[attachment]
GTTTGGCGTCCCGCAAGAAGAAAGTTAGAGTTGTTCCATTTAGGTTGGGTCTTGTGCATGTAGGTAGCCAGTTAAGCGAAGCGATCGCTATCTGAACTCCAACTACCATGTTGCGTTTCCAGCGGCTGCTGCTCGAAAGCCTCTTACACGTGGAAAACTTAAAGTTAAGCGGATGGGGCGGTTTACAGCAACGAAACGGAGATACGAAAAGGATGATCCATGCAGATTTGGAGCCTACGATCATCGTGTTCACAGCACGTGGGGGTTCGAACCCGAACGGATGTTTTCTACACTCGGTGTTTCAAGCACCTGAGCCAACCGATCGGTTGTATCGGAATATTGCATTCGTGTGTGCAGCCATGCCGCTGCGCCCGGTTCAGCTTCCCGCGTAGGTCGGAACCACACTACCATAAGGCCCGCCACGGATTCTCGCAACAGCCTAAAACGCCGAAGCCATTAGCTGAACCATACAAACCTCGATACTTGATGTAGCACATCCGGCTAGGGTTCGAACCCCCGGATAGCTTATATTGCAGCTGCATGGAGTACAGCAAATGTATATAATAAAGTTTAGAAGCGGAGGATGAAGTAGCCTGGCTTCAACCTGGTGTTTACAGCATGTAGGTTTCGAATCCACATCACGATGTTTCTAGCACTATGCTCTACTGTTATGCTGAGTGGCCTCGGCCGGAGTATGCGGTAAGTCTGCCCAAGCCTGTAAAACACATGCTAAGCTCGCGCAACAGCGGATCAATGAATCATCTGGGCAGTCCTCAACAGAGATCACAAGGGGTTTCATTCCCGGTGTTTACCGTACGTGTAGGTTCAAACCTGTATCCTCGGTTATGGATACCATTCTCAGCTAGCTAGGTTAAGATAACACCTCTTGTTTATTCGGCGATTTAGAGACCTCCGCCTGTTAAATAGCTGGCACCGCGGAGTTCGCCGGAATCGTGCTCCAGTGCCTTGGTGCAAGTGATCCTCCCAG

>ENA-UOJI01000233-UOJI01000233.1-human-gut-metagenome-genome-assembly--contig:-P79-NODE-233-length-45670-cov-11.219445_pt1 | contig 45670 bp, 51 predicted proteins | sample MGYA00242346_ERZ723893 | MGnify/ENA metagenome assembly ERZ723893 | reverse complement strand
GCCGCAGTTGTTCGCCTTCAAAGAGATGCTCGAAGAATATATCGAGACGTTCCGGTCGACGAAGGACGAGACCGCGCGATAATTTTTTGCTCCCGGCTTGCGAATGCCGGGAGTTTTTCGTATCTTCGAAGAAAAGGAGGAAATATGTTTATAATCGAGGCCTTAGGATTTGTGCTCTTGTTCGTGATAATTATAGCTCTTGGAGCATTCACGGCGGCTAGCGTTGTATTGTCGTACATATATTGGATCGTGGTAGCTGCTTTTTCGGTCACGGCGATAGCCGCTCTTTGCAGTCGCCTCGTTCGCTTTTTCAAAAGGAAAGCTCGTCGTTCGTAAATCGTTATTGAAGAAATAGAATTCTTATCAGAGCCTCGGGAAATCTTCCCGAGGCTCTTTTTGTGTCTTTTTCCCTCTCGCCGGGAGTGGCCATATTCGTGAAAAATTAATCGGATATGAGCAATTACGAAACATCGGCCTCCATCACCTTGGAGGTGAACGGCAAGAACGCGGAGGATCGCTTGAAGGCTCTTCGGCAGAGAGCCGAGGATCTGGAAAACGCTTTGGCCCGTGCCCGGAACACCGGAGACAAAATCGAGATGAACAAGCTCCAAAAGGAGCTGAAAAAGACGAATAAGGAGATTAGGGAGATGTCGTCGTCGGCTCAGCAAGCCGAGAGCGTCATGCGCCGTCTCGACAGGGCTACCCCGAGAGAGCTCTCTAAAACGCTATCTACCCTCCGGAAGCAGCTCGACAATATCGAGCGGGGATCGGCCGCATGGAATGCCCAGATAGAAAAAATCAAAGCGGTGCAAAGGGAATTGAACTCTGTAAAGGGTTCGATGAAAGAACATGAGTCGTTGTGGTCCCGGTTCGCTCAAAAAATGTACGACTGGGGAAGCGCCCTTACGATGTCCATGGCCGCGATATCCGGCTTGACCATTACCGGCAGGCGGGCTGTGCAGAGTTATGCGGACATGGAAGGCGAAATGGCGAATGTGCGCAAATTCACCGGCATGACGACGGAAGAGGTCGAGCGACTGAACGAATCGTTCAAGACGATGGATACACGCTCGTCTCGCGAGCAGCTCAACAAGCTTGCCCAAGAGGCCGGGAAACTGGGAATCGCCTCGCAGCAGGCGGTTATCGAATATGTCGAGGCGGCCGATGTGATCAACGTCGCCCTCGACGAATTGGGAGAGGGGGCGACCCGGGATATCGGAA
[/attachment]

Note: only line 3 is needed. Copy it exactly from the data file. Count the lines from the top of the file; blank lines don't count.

GCCGCAGTTGTTCGCCTTCAAAGAGATGCTCGAAGAATATATCGAGACGTTCCGGTCGACGAAGGACGAGACCGCGCGATAATTTTTTGCTCCCGGCTTGCGAATGCCGGGAGTTTTTCGTATCTTCGAAGAAAAGGAGGAAATATGTTTATAATCGAGGCCTTAGGATTTGTGCTCTTGTTCGTGATAATTATAGCTCTTGGAGCATTCACGGCGGCTAGCGTTGTATTGTCGTACATATATTGGATCGTGGTAGCTGCTTTTTCGGTCACGGCGATAGCCGCTCTTTGCAGTCGCCTCGTTCGCTTTTTCAAAAGGAAAGCTCGTCGTTCGTAAATCGTTATTGAAGAAATAGAATTCTTATCAGAGCCTCGGGAAATCTTCCCGAGGCTCTTTTTGTGTCTTTTTCCCTCTCGCCGGGAGTGGCCATATTCGTGAAAAATTAATCGGATATGAGCAATTACGAAACATCGGCCTCCATCACCTTGGAGGTGAACGGCAAGAACGCGGAGGATCGCTTGAAGGCTCTTCGGCAGAGAGCCGAGGATCTGGAAAACGCTTTGGCCCGTGCCCGGAACACCGGAGACAAAATCGAGATGAACAAGCTCCAAAAGGAGCTGAAAAAGACGAATAAGGAGATTAGGGAGATGTCGTCGTCGGCTCAGCAAGCCGAGAGCGTCATGCGCCGTCTCGACAGGGCTACCCCGAGAGAGCTCTCTAAAACGCTATCTACCCTCCGGAAGCAGCTCGACAATATCGAGCGGGGATCGGCCGCATGGAATGCCCAGATAGAAAAAATCAAAGCGGTGCAAAGGGAATTGAACTCTGTAAAGGGTTCGATGAAAGAACATGAGTCGTTGTGGTCCCGGTTCGCTCAAAAAATGTACGACTGGGGAAGCGCCCTTACGATGTCCATGGCCGCGATATCCGGCTTGACCATTACCGGCAGGCGGGCTGTGCAGAGTTATGCGGACATGGAAGGCGAAATGGCGAATGTGCGCAAATTCACCGGCATGACGACGGAAGAGGTCGAGCGACTGAACGAATCGTTCAAGACGATGGATACACGCTCGTCTCGCGAGCAGCTCAACAAGCTTGCCCAAGAGGCCGGGAAACTGGGAATCGCCTCGCAGCAGGCGGTTATCGAATATGTCGAGGCGGCCGATGTGATCAACGTCGCCCTCGACGAATTGGGAGAGGGGGCGACCCGGGATATCGGAA